Remembering Kennedy

“From Dallas, Texas – the flash – apparently official. President Kennedy died at 1 p.m. Central Standard Time, some 38 minutes ago.”

Those were the first words spoken by CBS anchor Walter Cronkite, as he began covering one of the most shocking news stories of the early 1960s.

John F. Kennedy, the 35th president, was struck by an assassin’s bullet while he was riding in his motorcade alongside First Lady Jacqueline Kennedy, Texas Gov. John Connally and his wife in Dealy Plaza in downtown Dallas.

As their vehicle passed the Texas School Book Depository, Lee Harvey Oswald allegedly fired three shots from the sixth floor, hitting Kennedy and Connally.

Both Kennedy and Connally were rushed to Parkland Hospital, where President Kennedy would be pronounced dead 30 minutes later. He was 46.

It has been 50 years since the national psyche was shattered; the world stood still and experienced one of the most unfathomable atrocities to hit American soil at the time.

For the generation of Americans born after the attack on Pearl Harbor and the turmoil of World War II, this moment was one of the first traumatic events that compelled the nation to turn on the television to make sense of the chaos as it developed over the next four days.

The media blitz that would follow would become the longest running uninterrupted news coverage in American history until the Sept. 11, 2001 terrorist attacks.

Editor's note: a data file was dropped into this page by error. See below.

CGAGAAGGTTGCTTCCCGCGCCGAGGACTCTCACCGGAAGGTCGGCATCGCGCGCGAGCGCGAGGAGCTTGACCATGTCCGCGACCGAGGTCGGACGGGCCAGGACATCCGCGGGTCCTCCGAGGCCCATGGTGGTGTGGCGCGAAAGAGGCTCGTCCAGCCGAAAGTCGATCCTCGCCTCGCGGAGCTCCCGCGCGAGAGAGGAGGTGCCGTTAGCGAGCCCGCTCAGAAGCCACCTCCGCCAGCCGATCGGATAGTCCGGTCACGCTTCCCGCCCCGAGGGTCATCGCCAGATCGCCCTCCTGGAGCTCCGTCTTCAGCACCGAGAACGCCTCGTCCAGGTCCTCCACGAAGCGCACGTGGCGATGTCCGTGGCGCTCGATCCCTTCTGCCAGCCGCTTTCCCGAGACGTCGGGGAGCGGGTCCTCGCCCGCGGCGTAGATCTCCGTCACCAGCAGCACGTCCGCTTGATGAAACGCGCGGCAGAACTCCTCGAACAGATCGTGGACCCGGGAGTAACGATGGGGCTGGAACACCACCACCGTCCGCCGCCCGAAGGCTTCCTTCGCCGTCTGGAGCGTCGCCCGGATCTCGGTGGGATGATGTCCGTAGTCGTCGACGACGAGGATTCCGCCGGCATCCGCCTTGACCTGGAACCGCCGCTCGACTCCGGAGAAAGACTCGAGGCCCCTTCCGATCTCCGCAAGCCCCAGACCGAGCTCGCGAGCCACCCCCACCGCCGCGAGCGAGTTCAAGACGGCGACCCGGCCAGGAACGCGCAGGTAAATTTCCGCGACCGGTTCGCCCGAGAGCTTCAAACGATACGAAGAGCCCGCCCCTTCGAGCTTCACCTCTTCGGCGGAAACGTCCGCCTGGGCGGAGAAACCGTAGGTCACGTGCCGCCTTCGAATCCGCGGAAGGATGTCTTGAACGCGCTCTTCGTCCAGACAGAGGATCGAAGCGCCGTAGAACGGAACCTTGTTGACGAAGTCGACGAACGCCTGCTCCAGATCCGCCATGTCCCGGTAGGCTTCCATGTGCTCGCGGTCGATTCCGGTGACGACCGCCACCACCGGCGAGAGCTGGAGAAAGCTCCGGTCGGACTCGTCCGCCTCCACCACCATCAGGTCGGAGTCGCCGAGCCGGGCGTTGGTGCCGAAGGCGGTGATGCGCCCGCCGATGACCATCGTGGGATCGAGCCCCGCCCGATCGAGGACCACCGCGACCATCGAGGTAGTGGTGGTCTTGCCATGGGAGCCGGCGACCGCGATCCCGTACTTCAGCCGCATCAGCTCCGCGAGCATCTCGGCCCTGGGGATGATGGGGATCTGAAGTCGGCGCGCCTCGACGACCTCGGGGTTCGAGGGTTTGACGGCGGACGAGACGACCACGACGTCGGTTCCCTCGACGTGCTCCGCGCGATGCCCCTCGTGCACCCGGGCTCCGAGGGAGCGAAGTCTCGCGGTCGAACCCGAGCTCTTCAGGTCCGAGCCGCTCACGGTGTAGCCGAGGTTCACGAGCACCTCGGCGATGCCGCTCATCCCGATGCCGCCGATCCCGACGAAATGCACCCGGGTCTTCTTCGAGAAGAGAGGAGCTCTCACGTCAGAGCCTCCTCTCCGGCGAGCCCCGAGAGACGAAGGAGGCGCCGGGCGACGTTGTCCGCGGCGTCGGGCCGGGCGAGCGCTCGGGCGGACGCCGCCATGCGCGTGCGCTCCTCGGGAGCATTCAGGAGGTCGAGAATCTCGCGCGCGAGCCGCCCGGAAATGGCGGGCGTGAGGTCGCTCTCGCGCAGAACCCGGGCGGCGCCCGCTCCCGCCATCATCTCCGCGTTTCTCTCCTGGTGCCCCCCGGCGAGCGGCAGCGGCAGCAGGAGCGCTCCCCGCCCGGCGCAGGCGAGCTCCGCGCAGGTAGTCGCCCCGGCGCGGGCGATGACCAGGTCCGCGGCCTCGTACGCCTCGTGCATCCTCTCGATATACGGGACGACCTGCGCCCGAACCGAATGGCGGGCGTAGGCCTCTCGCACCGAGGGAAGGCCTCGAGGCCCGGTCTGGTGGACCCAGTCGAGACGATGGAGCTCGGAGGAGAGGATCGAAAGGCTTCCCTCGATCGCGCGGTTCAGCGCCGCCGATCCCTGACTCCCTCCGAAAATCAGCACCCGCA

Kennedy was not the first president to appear on television, but he was the first to use the developing medium to his advantage. He was a controversial and impactful figure in American politics. With the help of television, he was able to connect with the American public in a new and intimate way. The 1960 presidential campaign that pitted Kennedy against then Vice President Richard Nixon culminated in a close election. But it was Kennedy’s captivating personality and appearance that gave him the upper hand

In the first televised presidential debate to the nation Kennedy’s public image as a young, charismatic politician was amplified to Nixon’s nervous and uncomfortable on-screen appearance.

Considering the short time he was in office, Kennedy’s influence and impact has had a lasting effect on modern politics. His famous inaugural speech called upon a new generation of young voters to “Ask not what you country can do for you, but what you can do for your country.”

His policies on civil rights and the emergent space program were instrumental in pushing the United States to the forefront of the modern age.

Kennedy’s presidency coincided with the rise of television broadcast news.

His charisma strengthened by television changed the way presidential campaigns are run. Candidates today rely on public image projected through news media perception as critical to their campaigns and their term in office if elected